Hello everyone!

I am back with another book review, today it is The Sky Between You and Me by Catherine Alene. Thanks so much to Raincoast Books for sending me an ARC of this book for an honest review, as always, all opinions are my own.

**TRIGGER WARNING: Before I get into this review, I just want to say that this book deals with eating disorders, specifically anorexia nervosa, and I will be discussing these elements throughout the review.**

I want to talk about the way this story is told first because it was very different from the usual books I read. It is written in verse, so even though it is almost 5oo pages, I read it in a couple hours. The writing is, of course, very lyrical. I don't think I have ever read a novel told in verse before but I really enjoyed this unique element, as well as the way it was paired with a topic of this severity. I think that with issues such as eating disorders and other mental illnesses, the way a story is told makes a great difference to how it is perceived.

The story itself focuses on Raesha or Rae for short. She is a horseback rider who wants to compete in Nationals - and she's good, but not as good as she thinks she could be, not as good as her mom was. Rae struggles with balancing her passion for riding and living up to her mother's memory. She died after complications with cancer treatment, and Rae blames herself for not seeing that something was wrong.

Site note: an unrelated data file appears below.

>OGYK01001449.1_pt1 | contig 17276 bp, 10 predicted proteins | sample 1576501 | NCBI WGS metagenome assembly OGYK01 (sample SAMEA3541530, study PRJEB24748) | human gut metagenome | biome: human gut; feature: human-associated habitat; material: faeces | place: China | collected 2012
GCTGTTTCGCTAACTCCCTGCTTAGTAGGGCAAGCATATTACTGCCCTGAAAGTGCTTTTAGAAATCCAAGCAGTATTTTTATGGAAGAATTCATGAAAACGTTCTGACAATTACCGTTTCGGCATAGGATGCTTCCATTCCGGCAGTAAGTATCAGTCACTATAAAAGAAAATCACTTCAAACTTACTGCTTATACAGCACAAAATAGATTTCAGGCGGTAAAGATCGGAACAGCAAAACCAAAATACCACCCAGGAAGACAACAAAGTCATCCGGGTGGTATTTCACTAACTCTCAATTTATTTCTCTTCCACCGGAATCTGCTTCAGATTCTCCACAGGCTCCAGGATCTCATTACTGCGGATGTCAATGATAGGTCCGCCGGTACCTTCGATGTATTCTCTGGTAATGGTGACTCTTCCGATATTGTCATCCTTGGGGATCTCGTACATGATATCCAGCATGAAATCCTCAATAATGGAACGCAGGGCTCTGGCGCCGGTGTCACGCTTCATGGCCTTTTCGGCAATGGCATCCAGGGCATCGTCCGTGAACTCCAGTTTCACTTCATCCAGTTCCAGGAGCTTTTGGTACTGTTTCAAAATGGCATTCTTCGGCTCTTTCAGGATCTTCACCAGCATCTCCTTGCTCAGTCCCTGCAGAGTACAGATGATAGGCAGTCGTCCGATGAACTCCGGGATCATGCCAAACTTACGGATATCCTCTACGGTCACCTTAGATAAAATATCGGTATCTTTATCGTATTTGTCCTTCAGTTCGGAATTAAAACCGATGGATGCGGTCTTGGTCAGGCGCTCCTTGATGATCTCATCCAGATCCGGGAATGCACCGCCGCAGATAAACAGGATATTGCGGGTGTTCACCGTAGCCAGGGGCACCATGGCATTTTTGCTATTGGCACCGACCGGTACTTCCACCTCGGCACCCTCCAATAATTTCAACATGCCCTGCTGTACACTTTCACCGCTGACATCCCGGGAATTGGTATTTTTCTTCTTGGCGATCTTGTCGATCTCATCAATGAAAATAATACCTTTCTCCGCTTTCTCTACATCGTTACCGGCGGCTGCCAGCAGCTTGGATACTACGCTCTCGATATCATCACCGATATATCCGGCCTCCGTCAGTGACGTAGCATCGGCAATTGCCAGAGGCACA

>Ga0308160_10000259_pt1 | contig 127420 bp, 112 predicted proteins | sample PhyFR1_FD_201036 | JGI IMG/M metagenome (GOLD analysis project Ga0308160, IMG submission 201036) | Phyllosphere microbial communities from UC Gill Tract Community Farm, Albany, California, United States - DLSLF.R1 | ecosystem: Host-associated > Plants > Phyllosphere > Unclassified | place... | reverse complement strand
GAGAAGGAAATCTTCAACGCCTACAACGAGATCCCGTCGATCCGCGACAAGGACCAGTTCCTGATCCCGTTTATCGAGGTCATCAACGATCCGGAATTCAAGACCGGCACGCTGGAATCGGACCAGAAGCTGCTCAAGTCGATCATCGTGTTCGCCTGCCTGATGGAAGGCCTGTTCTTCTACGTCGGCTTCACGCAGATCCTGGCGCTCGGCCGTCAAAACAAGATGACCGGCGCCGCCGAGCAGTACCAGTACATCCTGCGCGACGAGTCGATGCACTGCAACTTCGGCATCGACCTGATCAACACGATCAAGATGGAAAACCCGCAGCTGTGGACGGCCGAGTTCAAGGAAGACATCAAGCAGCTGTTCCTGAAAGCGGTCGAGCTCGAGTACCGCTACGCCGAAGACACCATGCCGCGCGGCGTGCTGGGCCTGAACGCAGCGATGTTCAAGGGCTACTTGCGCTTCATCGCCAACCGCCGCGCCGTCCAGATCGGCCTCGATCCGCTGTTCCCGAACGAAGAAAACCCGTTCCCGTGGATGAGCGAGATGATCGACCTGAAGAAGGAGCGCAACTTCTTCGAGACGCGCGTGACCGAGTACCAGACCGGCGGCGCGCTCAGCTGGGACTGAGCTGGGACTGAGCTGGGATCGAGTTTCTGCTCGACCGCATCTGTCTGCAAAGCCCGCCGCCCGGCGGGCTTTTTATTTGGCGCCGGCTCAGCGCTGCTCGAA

A lot of elements go into Rae's inability to eat, the fact that if she loses a little more weight she'll improve their competition time and win, she doesn't think she deserves it, after what happened with her mom, her boyfriend is getting friendly with another girl, so she must not be enough. All these little elements of environment, trauma, grief - cumulate into a storm of despair.

My heart broke over and over again for Rae. She struggled to see that she was enough - for her dad, for her friends, for herself. And no matter what she did, she couldn't stop thinking about how many grams of fat, sugar - anything - was in the mouthful of lemonade she accidently swallowed when she was expecting water.

I'm by no means an expert in eating disorders, so I can't really speak to the author's portrayal of the disease in terms of accuracy, but I will definitely say that there is no worry of romanticization of mental illnesses we sometimes see in YA. Rae struggles so much, none of this was fun or idealized - it was raw and heartbreaking. In the author's note, Alene talks about her own struggles with anorexia, the ongoing battle she faces. But before I even read this, I knew she had to have a personal relationship with the illness. You can tell she has an intimate experience with what her character goes through, it really shows through her depiction.

I think the hardest part for me to read about in this novel was just before the people around Rae do something about her disorder - when she is at her darkest and she doesn't know what to do. Her friends aren't sure if they should turn a blind eye, or help, and her father is too busy to notice. But there is a moment that changes everything when everyone finally decides something needs to be done to help Rae. The part where Rae and her dad eat a cheese sandwich together wrecked me like no other scene has.

This wasn't a perfect book, it had its flaws - but it is a book I will never forget, and for that, I am forever grateful.